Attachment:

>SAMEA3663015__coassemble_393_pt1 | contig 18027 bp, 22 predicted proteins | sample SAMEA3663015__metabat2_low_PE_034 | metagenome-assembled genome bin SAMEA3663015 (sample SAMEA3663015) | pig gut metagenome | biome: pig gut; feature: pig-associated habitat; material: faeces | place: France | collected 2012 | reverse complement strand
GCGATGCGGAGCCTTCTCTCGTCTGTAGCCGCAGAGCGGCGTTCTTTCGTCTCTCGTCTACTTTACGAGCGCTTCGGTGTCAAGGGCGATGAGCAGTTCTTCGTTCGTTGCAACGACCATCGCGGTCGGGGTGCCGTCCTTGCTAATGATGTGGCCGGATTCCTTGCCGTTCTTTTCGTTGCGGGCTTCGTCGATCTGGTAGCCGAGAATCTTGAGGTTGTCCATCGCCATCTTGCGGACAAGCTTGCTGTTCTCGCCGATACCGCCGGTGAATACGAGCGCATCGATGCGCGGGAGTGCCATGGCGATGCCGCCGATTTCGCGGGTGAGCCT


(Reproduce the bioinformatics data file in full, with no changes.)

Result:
>SAMEA3663015__coassemble_393_pt1 | contig 18027 bp, 22 predicted proteins | sample SAMEA3663015__metabat2_low_PE_034 | metagenome-assembled genome bin SAMEA3663015 (sample SAMEA3663015) | pig gut metagenome | biome: pig gut; feature: pig-associated habitat; material: faeces | place: France | collected 2012 | reverse complement strand
GCGATGCGGAGCCTTCTCTCGTCTGTAGCCGCAGAGCGGCGTTCTTTCGTCTCTCGTCTACTTTACGAGCGCTTCGGTGTCAAGGGCGATGAGCAGTTCTTCGTTCGTTGCAACGACCATCGCGGTCGGGGTGCCGTCCTTGCTAATGATGTGGCCGGATTCCTTGCCGTTCTTTTCGTTGCGGGCTTCGTCGATCTGGTAGCCGAGAATCTTGAGGTTGTCCATCGCCATCTTGCGGACAAGCTTGCTGTTCTCGCCGATACCGCCGGTGAATACGAGCGCATCGATGCGCGGGAGTGCCATGGCGATGCCGCCGATTTCGCGGGTGAGCCT